This month, Newport celebrates the history, heritage and diversity of the Black community with special virtual events, lectures and walking tours throughout The Classic Coast.
INTERNATIONAL TENNIS HALL OF FAME VIRTUAL EVENTS
BREAKING THE BARRIERS
Breaking The Barriers: The ATA and Black Tennis Pioneers features a multimedia timeline spanning more than 120 years of Black tennis history, as well as a concurrent timeline of African American history overall. The exhibit chronicles the struggles and evolution of Black tennis, and the lives and careers of Black tennis champions from the early 1900s through today.
Breaking The Barriers is largely focused on the history of Black tennis in America, and it is part of a multi-faceted initiative by the International Tennis Hall of Fame to educate fans and shine a spotlight on Black tennis history.
When: January 19 - February 28
BLACK TENNIS HISTORY IN RHODE ISLAND
Despite tennis’s emphasis on singular achievement, black tennis occupied an important social and cultural space in building African American communities in Newport and Providence in the early 1900s.
Black tennis clubs, along with fraternal and civic organizations, encouraged participation and arranged tournaments that reflected the politics of respectability, but also strengthened racial identity, fortified community, and showcased an innovative form of cultural and artistic expression.
The program will spotlight the Old Hometown Tennis and Athletic Club, which was established in Newport in 1927 by leaders associated with all four African heritage churches, the Newport NAACP, and other civic associations.
When: Wednesday, February 17, 7:00 PM
ALTHEA GIBSON & THE HISTORY OF TENNIS AT THE SMITHSONIAN'S NATIONAL MUSEUM OF AFRICAN AMERICAN HISTORY AND CULTURE
This talk will explore the gender and racial dynamics of tennis as told through the life story of Hall of Famer Althea Gibson, who broke tennis’ color barrier when she became the first African-American to compete at the U.S. National Championships. Gibson went on to win titles at Wimbledon, the U.S. Nationals, and the French Nationals and be ranked world No.1. The program will highlight the resulting cultural impact of her accomplishment and of integration in tennis.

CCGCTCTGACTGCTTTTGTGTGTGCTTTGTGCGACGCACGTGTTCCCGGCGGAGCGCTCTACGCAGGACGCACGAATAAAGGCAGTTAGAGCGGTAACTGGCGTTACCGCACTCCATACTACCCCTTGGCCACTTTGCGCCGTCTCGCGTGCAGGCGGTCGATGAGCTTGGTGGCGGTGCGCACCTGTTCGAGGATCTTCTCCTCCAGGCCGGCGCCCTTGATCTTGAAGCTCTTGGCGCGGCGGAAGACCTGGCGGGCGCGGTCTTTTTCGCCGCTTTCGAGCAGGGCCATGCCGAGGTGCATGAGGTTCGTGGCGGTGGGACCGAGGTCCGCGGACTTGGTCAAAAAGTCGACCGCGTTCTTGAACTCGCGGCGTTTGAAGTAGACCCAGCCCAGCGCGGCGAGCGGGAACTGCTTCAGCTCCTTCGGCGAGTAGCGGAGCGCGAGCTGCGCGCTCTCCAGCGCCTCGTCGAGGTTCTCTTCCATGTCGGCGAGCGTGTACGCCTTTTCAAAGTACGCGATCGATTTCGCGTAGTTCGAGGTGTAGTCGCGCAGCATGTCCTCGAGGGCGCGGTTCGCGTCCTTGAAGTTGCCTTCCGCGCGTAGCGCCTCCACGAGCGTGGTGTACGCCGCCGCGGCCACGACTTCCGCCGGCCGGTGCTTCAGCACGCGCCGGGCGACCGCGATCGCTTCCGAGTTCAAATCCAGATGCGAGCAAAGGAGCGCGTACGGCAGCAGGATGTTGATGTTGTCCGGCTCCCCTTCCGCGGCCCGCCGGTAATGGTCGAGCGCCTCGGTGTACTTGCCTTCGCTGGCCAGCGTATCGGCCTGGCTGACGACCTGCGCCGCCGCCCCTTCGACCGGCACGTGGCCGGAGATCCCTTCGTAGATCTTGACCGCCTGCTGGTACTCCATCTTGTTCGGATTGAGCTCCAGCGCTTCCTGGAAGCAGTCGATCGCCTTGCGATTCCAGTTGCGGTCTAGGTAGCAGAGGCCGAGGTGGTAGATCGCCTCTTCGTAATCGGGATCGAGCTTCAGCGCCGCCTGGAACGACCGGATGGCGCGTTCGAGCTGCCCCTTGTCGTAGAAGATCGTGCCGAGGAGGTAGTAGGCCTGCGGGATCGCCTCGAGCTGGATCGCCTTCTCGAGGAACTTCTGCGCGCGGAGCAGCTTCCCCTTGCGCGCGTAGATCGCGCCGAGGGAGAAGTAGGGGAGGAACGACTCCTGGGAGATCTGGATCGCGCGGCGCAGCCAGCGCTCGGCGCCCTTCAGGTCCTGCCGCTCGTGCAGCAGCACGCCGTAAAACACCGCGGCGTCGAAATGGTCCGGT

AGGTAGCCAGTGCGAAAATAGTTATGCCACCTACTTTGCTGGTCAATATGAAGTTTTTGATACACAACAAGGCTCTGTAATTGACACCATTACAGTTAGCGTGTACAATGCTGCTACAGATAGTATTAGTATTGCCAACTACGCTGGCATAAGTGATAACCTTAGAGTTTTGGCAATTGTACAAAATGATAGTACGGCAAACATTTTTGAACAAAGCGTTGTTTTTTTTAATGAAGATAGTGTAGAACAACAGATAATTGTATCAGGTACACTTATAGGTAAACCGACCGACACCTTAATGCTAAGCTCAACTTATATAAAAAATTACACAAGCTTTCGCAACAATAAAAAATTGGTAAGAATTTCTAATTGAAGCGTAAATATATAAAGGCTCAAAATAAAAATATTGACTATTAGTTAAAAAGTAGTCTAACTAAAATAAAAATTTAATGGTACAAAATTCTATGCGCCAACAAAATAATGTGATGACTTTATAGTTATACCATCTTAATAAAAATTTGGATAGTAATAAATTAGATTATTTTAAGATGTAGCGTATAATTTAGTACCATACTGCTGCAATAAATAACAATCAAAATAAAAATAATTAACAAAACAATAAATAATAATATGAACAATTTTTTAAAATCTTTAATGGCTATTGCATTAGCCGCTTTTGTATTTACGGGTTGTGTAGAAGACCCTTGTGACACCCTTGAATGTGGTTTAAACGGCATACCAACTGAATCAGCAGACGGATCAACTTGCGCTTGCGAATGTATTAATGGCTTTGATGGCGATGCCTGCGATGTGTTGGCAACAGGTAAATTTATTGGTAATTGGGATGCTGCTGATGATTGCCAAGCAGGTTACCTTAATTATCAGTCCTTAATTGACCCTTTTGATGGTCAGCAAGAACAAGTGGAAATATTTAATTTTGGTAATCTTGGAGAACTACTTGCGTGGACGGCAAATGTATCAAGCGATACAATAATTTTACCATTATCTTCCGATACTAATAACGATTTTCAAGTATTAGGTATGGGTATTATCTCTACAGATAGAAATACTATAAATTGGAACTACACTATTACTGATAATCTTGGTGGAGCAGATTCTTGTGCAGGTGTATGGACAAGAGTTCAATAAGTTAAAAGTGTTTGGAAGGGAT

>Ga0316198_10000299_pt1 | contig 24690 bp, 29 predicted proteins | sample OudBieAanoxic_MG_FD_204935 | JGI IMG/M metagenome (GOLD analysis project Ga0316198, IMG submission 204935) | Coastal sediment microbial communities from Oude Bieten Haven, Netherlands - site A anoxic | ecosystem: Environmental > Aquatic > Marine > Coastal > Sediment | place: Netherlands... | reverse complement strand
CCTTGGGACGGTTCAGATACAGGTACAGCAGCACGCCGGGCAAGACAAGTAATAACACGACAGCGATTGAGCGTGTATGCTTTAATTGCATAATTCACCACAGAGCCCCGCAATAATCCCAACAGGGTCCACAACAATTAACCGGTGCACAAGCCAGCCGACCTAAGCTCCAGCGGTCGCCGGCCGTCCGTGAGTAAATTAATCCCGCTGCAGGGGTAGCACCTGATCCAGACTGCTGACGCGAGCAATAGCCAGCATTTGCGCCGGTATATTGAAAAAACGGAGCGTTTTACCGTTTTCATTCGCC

Moderated by Katrina Adams, immediate past President, Chairperson, and CEO of the United States Tennis Association.
When: Wednesday, February 24, 7:00 PM
WALKING TOUR: CREATIVE SURVIVAL
Discover the early history of Newport’s people of color, enslaved and free on the Creative Survival walking tour. Explore the places where enslaved people lived and labored, along with locations where free African-Americans built their enterprises and supported a new local industry.
Where: Departs from the Newport Colony House
When: Saturday, February 6, 1:00 - 2:00 PM
Admission: $15 per person, $10 for Newport Historical Society members and active duty military.
LECTURE: CAPTAIN PAUL CUFFE: HIS WORK, VISION AND LIVING LEGACY
The Newport Historical Society is pleased to host Dr. Akeia de Barros Gomes for a free virtual lecture Captain Paul Cuffe: His Work, Vision and Living Legacy.
An incident in Newport Harbor in 1812 led to the first formal meeting between a person of color and a sitting United States President. When Captain Paul Cuffe had his ship and cargo seized in Newport, he was the wealthiest person of color at the time. He was an entrepreneur, a Master Mariner and whaler, a voting rights activist for both African American men and Native American men, an abolitionist, a philanthropist, a visionary, and an educator.
Host: Newport Historical Society
When: Wednesday, February 10, 5:00 - 6:00 PM
LECTURE: JULIAN ABELE: ARCHITECT AND THE BEAUX ARTS
Julian Abele was one of the first African-American architects to be accredited. Despite racial segregation at the beginning of the 20th century, Abele received his architecture degree from the University of Pennsylvania and designed more than 200 buildings throughout his career, including the Widener Memorial Library at Harvard University and the Philadelphia Free Library. He is also credited with designing the Sunken Garden at The Elms.
Host: The Preservation Society of Newport County
When: Thursday, February 25, 5:30 PM
LINDEN PLACE MANSION VIRTUAL LECTURES
AFRICAN-AMERICAN ART OF THE 20TH CENTURY
In celebration of Black History Month, Linden Place Mansion is hosting a series of talks, held virtually, highlighting African-American art and artists of the 20th Century. These timely talks will highlight the lives and works of some of the most influential African-American artists.
Explore a wide assortment of art media and address themes of identity, experience, culture, racism, civil rights, and more. The talks will be broken up into three weekly sessions:
- February 22: Jacob Lawrence and Horace Pippen; Rural and Urban Life and the Great Migration Week
- March 1: Charles White & Elizabeth Catlett; Portraits in Drawing, Printing and Sculpture Week
- March 8: Romaire Bearden & Basquiat; From Jazz to Hip Hop, Musical Influences
*All events take place 4:00 - 5:15 PM
HISTORY OF THE BRISTOL SLAVE TRADE
Featured in the PBS documentary film “Traces of the Trade: A Story from the Deep North,” the DeWolf family in the 18th and early 19th centuries were once one of the largest and wealthiest slave traders in New England. The presentation, given by longtime docent Phyllis Thibault, will focus on the slave trade in-depth, centered around Bristol and Rhode Island’s lengthy and complex involvement. Admission is free, but donations are accepted. Pre-registration is required.
When: Wednesday, February 24, 6:00 - 7:00 PM
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